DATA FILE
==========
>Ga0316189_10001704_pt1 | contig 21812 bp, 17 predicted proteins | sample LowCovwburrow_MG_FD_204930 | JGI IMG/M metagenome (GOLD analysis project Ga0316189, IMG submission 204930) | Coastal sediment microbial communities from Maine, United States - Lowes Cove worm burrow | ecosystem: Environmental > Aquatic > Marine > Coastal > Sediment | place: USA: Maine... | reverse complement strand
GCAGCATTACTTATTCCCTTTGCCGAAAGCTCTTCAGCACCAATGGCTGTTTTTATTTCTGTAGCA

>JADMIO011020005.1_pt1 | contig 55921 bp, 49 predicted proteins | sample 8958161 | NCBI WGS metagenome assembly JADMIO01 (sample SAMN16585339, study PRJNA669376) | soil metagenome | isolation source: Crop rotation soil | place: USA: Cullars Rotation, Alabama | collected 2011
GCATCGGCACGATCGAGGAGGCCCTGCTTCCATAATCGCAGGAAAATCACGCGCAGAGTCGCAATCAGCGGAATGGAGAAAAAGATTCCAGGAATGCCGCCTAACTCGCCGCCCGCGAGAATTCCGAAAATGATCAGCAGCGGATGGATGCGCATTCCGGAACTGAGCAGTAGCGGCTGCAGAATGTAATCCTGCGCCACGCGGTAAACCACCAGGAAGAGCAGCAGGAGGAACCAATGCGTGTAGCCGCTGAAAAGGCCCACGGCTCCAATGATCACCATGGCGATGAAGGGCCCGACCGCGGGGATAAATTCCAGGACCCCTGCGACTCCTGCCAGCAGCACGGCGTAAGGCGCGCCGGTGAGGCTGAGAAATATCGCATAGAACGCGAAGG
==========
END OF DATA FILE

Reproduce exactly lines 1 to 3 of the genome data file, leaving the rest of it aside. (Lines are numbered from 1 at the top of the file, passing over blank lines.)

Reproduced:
>Ga0316189_10001704_pt1 | contig 21812 bp, 17 predicted proteins | sample LowCovwburrow_MG_FD_204930 | JGI IMG/M metagenome (GOLD analysis project Ga0316189, IMG submission 204930) | Coastal sediment microbial communities from Maine, United States - Lowes Cove worm burrow | ecosystem: Environmental > Aquatic > Marine > Coastal > Sediment | place: USA: Maine... | reverse complement strand
GCAGCATTACTTATTCCCTTTGCCGAAAGCTCTTCAGCACCAATGGCTGTTTTTATTTCTGTAGCA

>JADMIO011020005.1_pt1 | contig 55921 bp, 49 predicted proteins | sample 8958161 | NCBI WGS metagenome assembly JADMIO01 (sample SAMN16585339, study PRJNA669376) | soil metagenome | isolation source: Crop rotation soil | place: USA: Cullars Rotation, Alabama | collected 2011